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Raiders' Davis Is Called for Holden


Councilman Nate Holden was called many things last week, none of them complimentary, after saying at a news conference that he thinks the Raiders are coming back to Los Angeles.

Fellow politicians, NFL officials and even Raider personnel said they had no idea what Holden was talking about.

But Tuesday in Oakland, Raider owner Al Davis said Holden was "very, very smart."

It's one thing to be considered a ship's loose cannon, as Holden may be. It's another to find yourself rolling along with Davis, who has long been the NFL's resident loose cannon.

The Raiders held a news conference Tuesday to introduce their new coach, Jon Gruden. But Davis upstaged his coach--get used to it, Jon--to comment on Holden's comments of Thursday, delivered in front of the Coliseum with Holden garbed in Raider gear.

Maybe Holden thought he was going to be the new coach.

"His credibility cannot be questioned because he's a bright guy," Davis said of Holden. "When you are sued by your own city, it causes great concern by those who are sued."

Oakland city officials, worried that the Raiders will try to get out of an Oakland Coliseum lease that has 13 years to run, sued the club last year. At issue is $130 million in stadium renovations.

Davis, meanwhile, is embroiled in a lawsuit with the NFL over territorial rights to the Los Angeles area.

Holden thinks it will all end with the Raiders returning here, to the city they deserted in 1994.

His comments drew a warning Monday from Edward Reines, an attorney representing the city of Oakland.

Reines wrote in a letter to Holden, "You are on notice that talks with the Oakland Raiders aimed at moving the team to Los Angeles [while the club has a contract with Oakland] would constitute tortious interference . . . exposing you to potential liability."

Responded Holden, "All legal experts that I have discussed this matter with are betting on Al Davis to defeat the NFL once again and the score will be Al Davis 2, and the NFL 0. That is a touchback."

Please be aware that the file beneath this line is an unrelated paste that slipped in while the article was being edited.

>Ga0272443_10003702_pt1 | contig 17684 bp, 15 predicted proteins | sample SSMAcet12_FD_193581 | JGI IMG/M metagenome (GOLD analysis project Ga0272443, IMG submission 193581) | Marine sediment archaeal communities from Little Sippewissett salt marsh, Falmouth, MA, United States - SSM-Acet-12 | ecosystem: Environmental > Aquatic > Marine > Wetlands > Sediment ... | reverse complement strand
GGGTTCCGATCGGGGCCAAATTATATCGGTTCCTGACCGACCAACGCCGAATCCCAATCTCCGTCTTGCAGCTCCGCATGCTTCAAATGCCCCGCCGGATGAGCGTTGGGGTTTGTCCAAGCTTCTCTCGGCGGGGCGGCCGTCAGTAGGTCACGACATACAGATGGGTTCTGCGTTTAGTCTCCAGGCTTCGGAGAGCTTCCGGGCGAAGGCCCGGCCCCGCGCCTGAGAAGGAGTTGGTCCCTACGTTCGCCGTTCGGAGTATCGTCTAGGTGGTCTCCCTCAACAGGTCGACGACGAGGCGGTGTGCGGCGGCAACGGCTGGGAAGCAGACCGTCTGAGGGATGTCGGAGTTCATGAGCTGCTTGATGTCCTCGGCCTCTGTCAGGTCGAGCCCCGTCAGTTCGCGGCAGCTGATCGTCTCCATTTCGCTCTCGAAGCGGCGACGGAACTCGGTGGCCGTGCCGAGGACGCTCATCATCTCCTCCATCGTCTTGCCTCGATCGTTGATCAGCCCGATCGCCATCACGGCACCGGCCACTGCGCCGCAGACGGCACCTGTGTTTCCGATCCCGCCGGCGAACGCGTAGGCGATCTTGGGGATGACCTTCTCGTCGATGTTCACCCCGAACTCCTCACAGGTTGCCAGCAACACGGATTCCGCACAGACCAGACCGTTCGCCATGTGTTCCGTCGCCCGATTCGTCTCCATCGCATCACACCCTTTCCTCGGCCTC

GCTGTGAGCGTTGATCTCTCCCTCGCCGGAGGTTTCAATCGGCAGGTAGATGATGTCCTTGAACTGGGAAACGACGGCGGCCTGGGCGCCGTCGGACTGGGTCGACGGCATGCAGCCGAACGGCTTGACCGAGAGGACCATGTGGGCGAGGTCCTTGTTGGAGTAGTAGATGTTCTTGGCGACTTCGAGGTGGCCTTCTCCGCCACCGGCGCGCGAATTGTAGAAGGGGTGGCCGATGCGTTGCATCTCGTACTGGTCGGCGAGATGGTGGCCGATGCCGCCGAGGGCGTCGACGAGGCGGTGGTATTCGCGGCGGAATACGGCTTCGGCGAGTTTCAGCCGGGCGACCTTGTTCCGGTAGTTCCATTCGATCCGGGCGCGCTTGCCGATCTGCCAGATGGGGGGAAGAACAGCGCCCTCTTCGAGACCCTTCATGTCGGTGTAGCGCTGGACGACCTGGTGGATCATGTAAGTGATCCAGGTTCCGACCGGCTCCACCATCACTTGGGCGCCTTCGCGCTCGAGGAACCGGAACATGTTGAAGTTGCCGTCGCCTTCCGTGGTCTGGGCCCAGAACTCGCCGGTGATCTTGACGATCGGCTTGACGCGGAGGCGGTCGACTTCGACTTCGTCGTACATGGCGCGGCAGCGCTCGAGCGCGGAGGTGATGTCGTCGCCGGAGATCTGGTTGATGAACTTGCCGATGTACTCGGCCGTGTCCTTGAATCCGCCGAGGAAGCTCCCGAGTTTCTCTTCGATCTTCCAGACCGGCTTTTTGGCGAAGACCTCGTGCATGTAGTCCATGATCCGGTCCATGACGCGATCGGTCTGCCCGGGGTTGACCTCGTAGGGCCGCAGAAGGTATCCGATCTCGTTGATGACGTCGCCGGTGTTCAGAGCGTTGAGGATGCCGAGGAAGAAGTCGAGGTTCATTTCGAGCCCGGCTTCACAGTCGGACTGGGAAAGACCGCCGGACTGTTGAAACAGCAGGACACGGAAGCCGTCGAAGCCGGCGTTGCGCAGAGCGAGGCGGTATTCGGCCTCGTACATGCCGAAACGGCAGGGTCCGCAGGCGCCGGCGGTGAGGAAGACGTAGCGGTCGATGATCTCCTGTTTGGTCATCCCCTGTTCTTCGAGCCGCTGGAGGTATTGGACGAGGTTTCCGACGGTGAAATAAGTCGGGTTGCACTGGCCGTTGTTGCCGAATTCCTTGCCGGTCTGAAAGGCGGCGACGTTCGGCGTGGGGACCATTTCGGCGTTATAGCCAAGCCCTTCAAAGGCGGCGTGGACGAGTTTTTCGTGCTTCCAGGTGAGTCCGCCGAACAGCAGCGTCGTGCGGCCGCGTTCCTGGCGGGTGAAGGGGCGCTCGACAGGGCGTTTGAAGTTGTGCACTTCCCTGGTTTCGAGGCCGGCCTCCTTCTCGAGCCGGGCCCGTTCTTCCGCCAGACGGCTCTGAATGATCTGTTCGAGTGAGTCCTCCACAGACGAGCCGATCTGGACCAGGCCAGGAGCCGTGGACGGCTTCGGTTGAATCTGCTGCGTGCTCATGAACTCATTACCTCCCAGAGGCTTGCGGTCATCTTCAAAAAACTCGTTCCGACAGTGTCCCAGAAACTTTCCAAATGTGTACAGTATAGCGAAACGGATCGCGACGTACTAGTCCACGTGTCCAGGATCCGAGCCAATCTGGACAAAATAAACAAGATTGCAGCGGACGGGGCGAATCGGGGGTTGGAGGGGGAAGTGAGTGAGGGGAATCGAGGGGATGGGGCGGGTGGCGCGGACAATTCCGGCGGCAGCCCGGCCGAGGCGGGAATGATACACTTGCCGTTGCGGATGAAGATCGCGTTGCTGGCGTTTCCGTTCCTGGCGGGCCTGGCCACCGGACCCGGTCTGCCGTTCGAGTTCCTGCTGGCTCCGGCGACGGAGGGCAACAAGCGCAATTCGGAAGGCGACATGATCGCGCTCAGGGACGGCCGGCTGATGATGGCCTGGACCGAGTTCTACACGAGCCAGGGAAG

Wrong, Nate, that is a safety. On second thought, maybe you need more than a cap and shirt to get that coaching job.

Continued Holden, "The facts are clear. If Al Davis is going to win this lawsuit, we should open our minds to accept a football team, whether it be a new franchise team or the Raiders. . . . In order to get a team, we may have to deal with Al Davis, or sit around and wait for the NFL to finish this suit and get down to the business of football in Los Angeles. The people are hungry for a major league football team. The city of Los Angeles needs a team to stimulate the economy. We are talking about approximately one billion dollars a year. . . .

"[Oakland officials] have now gone on record, blaming me, because they have failed to provide needed support to make the Raiders a successful team. They are threatening me with a lawsuit. . . . Oakland obviously does not consider this laughable. . . . Now the tables are turned and Oakland is afraid of being the loser of an NFL team."

As Davis said, this is a very, very smart man.

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